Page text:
Gerry Campbell: I Heart England

gerry campbell

Madness first sparked my love of England, and of London in particular. And I fell hard: One Step Beyond, Baggy Trousers, and Night Boat To Cairo were the soundtrack to my late primary-school years, the bounciest moments at the school disco. Their 1980 album Absolutely had a picture of the Nutty Boys outside Chalk Farm tube station on the cover. I had a longing to visit this exotic place and find out where this nutty, anarchic music came from, a longing almost as strong as my desire to get a crew cut and a Crombie (neither of which I was allowed).

Madness seemed like a logical extension of Grange Hill, which I loved. Everyone in my class could do a passable “Pack it in, Tucka!” We were adept mimics, and our favourite English accents poured out of the telly every day after school like visiting cousins, aunts and uncles. I knew that the stuff that happened on the telly was happening somewhere else, and that the day-to-day life I lived bore little resemblance to that. At playtime, we imagined our way into the worlds we knew from the telly.

I was 18 before I saw London in the flesh. My then girlfriend was at dance school there, and she took me to Camden, to Shepherd’s Bush, to theatres and to parties in impossible-seeming houses. The enormous abundance of things to do and see, of people, was overwhelming and compelling; I felt like I’d arrived in the world from the telly.

A thing that’s always struck me about London is that you mostly can’t see out of it when you’re in it – everywhere you look is London. I always have a thought at some point during visits there that home feels very far away, not just geographically, but mentally. The concerns of life at home seem to shrink somewhat as you get swept up in the relative scale and pace of it. And the majority of Londoners that I meet know relatively little about where I’m from, while I know and love their town pretty well.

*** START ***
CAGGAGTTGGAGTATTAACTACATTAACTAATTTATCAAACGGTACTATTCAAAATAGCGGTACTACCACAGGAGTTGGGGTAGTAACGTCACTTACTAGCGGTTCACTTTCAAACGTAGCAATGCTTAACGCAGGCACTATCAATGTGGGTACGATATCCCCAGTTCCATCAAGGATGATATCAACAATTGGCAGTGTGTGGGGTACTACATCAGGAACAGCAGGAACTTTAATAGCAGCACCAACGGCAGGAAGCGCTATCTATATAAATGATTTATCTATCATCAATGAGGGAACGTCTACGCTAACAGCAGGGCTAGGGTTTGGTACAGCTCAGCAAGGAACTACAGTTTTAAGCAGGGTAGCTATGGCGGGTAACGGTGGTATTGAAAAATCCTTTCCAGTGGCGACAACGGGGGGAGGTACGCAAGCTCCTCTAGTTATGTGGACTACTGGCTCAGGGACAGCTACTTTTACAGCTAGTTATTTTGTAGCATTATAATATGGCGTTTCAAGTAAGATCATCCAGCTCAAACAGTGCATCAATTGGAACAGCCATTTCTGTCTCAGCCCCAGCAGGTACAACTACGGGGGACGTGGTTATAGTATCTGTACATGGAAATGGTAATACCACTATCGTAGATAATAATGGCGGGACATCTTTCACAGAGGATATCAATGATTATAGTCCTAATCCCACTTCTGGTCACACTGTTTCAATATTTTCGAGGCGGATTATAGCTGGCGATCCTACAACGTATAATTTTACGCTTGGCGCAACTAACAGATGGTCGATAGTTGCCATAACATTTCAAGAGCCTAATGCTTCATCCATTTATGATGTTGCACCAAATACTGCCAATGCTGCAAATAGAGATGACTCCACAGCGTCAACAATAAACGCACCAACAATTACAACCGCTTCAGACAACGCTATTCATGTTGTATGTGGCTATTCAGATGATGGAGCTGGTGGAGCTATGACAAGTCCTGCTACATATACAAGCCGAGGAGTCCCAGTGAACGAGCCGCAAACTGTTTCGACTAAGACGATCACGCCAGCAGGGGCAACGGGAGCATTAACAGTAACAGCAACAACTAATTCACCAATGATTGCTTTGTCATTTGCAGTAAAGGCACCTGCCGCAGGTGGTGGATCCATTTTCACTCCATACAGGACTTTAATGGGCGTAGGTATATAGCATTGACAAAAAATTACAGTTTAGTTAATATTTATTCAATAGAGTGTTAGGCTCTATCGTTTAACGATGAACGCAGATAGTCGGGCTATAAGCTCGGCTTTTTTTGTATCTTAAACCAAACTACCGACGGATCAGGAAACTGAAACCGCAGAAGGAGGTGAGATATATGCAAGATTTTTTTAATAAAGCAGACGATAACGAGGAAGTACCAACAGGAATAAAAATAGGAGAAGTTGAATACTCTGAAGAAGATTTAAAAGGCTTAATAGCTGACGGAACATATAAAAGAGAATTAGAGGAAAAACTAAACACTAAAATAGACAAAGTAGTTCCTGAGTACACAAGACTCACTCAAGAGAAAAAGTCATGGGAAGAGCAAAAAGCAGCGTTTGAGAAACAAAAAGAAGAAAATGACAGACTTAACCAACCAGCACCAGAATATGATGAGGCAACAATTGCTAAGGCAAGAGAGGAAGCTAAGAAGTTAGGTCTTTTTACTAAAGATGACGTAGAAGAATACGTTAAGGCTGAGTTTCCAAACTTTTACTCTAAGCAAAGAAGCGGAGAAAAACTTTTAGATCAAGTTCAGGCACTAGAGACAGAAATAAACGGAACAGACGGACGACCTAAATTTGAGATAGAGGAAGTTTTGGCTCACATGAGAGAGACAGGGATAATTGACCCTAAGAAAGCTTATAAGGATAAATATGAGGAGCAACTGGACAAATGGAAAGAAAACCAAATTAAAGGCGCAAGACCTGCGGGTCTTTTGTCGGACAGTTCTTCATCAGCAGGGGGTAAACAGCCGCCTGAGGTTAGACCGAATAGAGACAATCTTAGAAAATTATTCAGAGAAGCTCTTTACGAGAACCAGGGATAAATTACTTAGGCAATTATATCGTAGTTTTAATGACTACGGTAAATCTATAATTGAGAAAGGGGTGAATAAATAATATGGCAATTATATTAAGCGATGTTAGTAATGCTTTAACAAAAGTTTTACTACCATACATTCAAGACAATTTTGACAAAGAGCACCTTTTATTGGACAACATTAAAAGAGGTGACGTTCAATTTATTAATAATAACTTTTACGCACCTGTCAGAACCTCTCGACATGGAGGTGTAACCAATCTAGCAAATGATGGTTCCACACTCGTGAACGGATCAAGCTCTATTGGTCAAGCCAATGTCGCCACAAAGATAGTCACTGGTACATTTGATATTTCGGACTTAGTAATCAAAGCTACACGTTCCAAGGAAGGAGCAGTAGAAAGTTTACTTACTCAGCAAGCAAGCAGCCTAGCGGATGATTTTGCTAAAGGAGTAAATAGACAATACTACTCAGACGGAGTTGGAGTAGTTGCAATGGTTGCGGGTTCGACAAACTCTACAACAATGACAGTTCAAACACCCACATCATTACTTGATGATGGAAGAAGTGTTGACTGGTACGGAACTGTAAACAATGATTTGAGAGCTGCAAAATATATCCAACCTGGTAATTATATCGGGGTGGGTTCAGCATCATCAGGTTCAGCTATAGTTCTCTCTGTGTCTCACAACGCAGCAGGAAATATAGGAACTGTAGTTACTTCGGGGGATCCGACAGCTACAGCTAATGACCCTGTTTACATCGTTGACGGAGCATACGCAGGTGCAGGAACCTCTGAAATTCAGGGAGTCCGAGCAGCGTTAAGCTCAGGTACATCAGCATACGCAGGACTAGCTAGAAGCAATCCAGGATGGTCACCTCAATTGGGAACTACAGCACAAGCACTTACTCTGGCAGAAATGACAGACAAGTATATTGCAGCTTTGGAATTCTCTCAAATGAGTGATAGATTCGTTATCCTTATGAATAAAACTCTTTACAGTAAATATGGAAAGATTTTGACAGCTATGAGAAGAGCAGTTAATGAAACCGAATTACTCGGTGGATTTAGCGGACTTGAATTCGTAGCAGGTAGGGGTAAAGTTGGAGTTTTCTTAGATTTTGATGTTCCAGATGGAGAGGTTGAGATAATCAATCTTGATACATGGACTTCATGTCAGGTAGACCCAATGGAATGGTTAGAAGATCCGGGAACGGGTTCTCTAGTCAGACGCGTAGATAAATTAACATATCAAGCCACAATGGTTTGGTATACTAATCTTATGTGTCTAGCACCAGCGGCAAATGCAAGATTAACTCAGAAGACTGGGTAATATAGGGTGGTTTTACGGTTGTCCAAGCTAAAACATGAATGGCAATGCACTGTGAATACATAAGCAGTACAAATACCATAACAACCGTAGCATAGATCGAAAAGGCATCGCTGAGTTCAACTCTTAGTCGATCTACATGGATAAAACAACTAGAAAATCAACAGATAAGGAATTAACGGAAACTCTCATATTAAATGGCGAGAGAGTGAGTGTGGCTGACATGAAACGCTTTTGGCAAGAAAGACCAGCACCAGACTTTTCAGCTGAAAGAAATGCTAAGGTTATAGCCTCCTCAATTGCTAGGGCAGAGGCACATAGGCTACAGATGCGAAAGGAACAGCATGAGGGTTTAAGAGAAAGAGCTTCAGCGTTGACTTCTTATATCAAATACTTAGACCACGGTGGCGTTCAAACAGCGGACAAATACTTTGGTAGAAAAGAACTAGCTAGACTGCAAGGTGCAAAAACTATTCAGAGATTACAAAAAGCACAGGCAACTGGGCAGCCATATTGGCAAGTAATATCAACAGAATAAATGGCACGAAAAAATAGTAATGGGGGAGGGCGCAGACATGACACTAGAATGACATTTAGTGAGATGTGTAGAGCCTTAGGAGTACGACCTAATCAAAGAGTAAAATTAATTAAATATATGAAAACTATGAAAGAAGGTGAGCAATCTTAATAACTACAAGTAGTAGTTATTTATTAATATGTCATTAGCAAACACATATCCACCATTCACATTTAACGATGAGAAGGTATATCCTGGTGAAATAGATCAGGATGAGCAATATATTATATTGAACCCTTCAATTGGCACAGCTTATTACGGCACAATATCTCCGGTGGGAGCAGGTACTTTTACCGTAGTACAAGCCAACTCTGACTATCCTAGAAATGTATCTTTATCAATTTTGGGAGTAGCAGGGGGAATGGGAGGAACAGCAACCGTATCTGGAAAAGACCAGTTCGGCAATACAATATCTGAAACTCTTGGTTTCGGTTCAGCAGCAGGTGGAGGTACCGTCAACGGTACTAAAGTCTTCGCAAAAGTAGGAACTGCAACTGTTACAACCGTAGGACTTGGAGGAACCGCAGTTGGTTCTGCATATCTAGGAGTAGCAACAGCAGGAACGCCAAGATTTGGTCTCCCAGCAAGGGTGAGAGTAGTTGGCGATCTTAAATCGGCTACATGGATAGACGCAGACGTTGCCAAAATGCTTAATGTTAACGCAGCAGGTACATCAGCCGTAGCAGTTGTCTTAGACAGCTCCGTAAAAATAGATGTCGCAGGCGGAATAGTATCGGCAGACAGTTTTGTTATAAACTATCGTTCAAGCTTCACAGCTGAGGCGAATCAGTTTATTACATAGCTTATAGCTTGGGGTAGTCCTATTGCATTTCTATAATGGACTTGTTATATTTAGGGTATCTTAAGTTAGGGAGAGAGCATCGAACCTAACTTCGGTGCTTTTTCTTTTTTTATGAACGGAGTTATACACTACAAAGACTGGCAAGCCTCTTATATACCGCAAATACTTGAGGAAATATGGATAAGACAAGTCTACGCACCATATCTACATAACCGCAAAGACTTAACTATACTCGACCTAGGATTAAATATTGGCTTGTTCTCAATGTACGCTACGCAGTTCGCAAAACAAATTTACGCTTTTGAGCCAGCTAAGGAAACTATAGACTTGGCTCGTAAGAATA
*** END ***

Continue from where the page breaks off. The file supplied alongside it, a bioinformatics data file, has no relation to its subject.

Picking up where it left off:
I’ve been there a few times for work, but more often to play with my old band. Putney, Shoreditch, Kentish Town, Clerkenwell, Islington – we won them over (mostly) and made firm friends along the way. There are musicians of my generation who are making music there today with an attitude that I recognise from the London bands I loved as I was growing up, and that’s great to be around.

Music’s an excellent route into life, and it’s enabled me to travel around some of the country. I came to know Newcastle, Leeds, Harrogate, Manchester, Sheffield, Oxford, and (weirdly) Glossop a little bit through playing gigs there. Glossop was glorious, by the way. That part of the Peak District just rolls and dips beautifully. I hiked up Kinder Low End for a look while I was there: stunning.

Oxford left me somewhat torn, I have to say. It’s so pleasant to be there, but every once in a while I’d catch myself and think “Why aren’t other places like this, this agreeable?” I took a lot of pictures, mostly of college buttresses through railings while thinking how it’s nice that they let some folk from my background in, these days.

I was having a swift one in a pub before a show there when I heard three middle-aged men in tweed (I could hear the tweed) chatting as they took seats at a table behind me. Their conversation went something like this:
Tweed #1: …bloody Gordon Brown, bloody jock, ruining the bloody country.
Tweed #2: Well, when have the bloody jocks not been ruining the bloody country?!
Tweed #3: I suppose we ought to be a bit grateful for the whisky revenue, all the same.
Tweeds 1-3: Ha ha ha ha ha ha ha ha!
General clinking of whisky glasses.